THE boss of Royal Bank of Scotland owner NatWest Group has declared it has shown “significant restraint” on pay as it was revealed the institution had increased its bonus pool by 44 per cent to nearly £300 million last year.
As UK households face a growing cost of living crisis, the new annual report for the state-owned bank, published yesterday, also showed that chief executive Alison Rose saw her total pay rise by £1m to £3.6m in 2021 – a year that saw the lender return to profit as the economy continued to recover from the pandemic.
NatWest made an operating profit of £4.3billion, following a loss of £351m the year before, as it was boosted by strong mortgage growth and a low level of loan defaults. Its annual results were published in a week that saw the bank swing the axe on branches, with a further 32 to close south of the Border.
Details of the increased bonus pool at NatWest came as UK households face the prospect of annual consumer prices inflation surging to 7.25% in spring, having climbed to 5.5% in January from 5.4% in December.
Ms Rose said yesterday that the bank was “acutely aware of the challenges” people and businesses face, and stood ready to provide support through services such as financial health checks. But she said the bank is “not seeing any sign of distress” on its book yet. The bank recorded a net impairment release of £1.3bn, reflecting the low levels of loan defaults it has seen.
Ms Rose said: “We are seeing really good customer resilience to date; strong employment numbers, low levels of default. We are not seeing a rise in the number of customers needing specialist help at this time. But what we are very mindful of is the challenges that may be coming.”
Commenting on the 2021 bonus pool, which the bank said was “significantly reduced” in 2020 to reflect the impact of Covid, and was 3% lower than in 2019, Ms Rose said “we showed significant restraint if you compare us across the industry”. She noted: “It does reflect a strong performance. If you look at our pool it is down on the pre-Covid 2019 pool. So it is balance. As you know, a large majority of our staff are not on bonuses, including our executive team. We try and balance that in terms of recognising how the market works.”
The £3.6m package paid to Ms Rose includes a base salary of £1.1m, a fixed share allowance of £1.1m, and a long-term incentive award of nearly £1.2m. Chairman Sir Howard Davies said of the bonuses paid by NatWest: “We are aiming to be competitive in the range, but we are not aiming for the top of the range.”
NatWest’s results came shortly after the bank this week cited the continuing shift to online and digital banking as it said it would close 31 branches in England and one in Cardiff, Wales. The bank said yesterday that 60% of active current account customers now exclusively bank with NatWest using its digital channels. Asked if the bank would rule out further cuts, Ms Rose replied that branches remained important to the lender, but said decisions would be driven by customer behaviour, which she said was changing.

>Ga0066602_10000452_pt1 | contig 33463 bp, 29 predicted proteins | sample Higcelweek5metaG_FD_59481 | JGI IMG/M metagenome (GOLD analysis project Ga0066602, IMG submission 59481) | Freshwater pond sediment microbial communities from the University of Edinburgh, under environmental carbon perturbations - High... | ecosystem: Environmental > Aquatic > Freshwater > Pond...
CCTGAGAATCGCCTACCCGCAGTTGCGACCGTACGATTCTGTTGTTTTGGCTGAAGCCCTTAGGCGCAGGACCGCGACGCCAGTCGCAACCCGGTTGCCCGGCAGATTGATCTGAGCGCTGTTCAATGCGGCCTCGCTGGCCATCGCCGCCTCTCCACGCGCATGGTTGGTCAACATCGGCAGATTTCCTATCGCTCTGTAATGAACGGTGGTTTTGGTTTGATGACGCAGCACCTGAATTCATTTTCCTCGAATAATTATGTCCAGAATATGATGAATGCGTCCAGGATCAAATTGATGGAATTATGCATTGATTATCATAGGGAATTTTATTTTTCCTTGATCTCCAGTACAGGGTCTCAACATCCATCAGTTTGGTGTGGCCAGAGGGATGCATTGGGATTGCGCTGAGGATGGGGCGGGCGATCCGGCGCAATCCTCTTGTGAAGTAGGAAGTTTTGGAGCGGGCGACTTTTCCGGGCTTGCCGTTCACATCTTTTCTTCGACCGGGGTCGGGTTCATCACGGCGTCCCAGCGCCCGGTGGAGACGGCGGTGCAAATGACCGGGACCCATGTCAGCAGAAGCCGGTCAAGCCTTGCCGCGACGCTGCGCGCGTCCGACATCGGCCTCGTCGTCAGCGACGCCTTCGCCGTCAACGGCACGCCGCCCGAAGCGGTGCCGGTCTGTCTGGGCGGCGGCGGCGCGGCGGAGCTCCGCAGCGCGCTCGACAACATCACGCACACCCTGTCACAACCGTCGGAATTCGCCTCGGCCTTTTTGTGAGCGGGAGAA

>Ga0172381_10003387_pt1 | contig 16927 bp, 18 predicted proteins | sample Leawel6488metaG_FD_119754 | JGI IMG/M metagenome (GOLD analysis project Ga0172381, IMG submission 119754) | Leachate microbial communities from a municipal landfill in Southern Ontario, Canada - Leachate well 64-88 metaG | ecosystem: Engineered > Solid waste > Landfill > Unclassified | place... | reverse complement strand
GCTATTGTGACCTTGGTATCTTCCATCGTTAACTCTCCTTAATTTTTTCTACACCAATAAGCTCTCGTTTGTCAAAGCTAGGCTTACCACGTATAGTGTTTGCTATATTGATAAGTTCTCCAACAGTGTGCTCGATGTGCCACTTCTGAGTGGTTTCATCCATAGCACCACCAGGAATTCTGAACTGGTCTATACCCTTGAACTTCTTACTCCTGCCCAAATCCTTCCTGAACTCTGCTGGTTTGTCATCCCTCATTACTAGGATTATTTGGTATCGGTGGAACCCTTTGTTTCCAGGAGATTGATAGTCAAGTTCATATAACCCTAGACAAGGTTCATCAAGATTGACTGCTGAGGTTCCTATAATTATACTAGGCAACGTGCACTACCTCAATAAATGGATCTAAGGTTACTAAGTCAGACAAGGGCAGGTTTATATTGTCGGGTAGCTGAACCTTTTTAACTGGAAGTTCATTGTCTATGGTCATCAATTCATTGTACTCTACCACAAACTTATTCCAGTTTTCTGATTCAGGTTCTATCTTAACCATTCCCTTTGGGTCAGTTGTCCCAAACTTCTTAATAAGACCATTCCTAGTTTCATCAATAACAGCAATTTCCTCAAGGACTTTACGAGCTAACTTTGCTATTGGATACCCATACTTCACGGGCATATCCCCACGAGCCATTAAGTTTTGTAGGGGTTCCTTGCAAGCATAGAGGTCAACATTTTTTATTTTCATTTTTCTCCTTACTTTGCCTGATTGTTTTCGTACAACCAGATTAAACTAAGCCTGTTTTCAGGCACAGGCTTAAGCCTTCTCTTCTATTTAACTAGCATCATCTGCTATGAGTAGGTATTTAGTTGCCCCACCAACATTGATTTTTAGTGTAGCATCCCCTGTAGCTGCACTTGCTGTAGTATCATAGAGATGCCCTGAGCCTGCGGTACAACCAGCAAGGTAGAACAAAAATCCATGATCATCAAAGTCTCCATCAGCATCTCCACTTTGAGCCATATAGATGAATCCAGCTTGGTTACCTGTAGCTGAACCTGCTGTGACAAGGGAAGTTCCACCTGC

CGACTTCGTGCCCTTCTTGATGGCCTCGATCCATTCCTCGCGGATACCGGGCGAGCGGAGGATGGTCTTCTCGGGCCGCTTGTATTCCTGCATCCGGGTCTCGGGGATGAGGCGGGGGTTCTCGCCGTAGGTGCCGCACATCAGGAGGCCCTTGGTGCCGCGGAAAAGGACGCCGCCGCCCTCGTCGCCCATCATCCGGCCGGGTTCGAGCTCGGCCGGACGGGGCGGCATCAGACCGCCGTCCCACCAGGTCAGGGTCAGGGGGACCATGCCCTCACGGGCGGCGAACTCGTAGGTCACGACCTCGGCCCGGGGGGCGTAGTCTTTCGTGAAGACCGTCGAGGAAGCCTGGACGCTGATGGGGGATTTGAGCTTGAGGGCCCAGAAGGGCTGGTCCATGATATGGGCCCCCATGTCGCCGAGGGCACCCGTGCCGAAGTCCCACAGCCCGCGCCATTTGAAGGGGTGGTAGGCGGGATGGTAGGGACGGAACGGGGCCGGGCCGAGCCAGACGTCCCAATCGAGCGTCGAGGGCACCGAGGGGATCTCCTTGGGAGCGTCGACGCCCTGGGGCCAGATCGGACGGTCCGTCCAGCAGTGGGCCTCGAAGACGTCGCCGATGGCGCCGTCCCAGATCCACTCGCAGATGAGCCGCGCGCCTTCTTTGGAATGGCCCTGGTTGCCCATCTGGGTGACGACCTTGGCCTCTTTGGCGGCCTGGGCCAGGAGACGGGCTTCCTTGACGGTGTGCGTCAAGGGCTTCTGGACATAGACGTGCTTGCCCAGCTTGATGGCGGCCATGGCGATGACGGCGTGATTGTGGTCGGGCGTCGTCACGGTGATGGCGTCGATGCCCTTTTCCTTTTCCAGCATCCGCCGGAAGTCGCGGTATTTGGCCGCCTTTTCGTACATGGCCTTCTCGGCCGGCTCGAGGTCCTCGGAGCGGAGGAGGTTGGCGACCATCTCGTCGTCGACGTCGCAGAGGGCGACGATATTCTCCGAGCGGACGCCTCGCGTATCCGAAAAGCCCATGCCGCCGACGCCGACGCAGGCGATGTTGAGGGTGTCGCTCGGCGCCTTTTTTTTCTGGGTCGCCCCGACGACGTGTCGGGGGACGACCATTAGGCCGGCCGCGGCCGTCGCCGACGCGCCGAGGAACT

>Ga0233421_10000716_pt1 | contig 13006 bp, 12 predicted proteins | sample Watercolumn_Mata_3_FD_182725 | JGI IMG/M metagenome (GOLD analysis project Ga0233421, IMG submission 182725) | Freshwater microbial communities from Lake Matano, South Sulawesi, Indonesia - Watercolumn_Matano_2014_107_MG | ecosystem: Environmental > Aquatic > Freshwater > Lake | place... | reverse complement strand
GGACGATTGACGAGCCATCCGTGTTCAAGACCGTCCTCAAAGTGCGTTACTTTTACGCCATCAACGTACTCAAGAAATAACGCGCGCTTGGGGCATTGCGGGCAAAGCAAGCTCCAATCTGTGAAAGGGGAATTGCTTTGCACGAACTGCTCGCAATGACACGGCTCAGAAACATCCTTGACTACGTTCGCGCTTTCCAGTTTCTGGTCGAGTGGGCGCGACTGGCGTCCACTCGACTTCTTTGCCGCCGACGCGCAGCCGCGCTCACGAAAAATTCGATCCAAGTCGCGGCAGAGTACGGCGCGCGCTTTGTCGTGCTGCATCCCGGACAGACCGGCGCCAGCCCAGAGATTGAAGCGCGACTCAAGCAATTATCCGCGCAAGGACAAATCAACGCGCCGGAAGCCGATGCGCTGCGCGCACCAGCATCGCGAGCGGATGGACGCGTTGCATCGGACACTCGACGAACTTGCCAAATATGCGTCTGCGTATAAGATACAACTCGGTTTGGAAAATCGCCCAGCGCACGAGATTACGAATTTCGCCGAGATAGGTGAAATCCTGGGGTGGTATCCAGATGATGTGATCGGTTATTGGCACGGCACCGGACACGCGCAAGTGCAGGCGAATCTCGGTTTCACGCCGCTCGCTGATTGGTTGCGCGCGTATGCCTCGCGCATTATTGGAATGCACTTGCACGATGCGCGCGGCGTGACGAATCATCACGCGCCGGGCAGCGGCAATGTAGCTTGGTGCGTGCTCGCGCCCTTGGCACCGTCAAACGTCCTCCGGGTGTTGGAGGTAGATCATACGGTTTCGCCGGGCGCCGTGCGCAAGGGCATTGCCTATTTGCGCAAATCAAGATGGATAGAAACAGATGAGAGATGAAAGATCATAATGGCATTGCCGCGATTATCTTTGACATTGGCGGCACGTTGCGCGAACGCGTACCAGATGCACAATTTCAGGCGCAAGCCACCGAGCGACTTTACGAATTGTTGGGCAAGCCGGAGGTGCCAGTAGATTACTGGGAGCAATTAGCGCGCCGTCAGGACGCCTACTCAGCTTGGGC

The stake now held by UK taxpayers in the bank has now dipped below 51% following recent share ales, raising expectations that its long period of being majority owned by the government will soon end. Ms Rose said it is “very much for the government” to decide when to sell down its stake.
A final dividend of 7.5p was proposed and the bank said it would start a £750m share buyback in the first half of the year. That would take to £3.8bn the capital returned to shareholders through dividends and buybacks, including £1.7bn to UK taxpayers.
Ms Rose said the recent rises in interest rates phased in by the Bank of England to tackle inflation will benefit the institution.
Zoe Gillespie at Brewin Dolphin said: “NatWest has beaten expectations again and looks set to continue on its positive trajectory. The net impairment release of nearly £1.3 billion, bumper profits, and strong capital reserves point to a bank in good health.”
Shares ended the down 2.5%, or 5.9p, 234.4p.
“The increased dividend and share buyback programme suggest NatWest’s management team are optimistic about the year ahead, while rising interest rates should only benefit its core business. NatWest is now much more attractive as an investment prospect, notwithstanding the likelihood of the government winding down its substantial stake in the bank.”
Meanwhile, Sir Howard dismissed reports that he was set to leave the group, declaring: “Reports of my death have been much exaggerated!”.
Sir Howard, who has been chairman for six and a half years, said there “no plans for me to leave at present”. He said he remains “focused on the job… bearing in mind that in the end I do have a nine-year limit” that he will reach in July 2024, referring to the maximum statutory period board members are allowed to serve under corporate governance rules.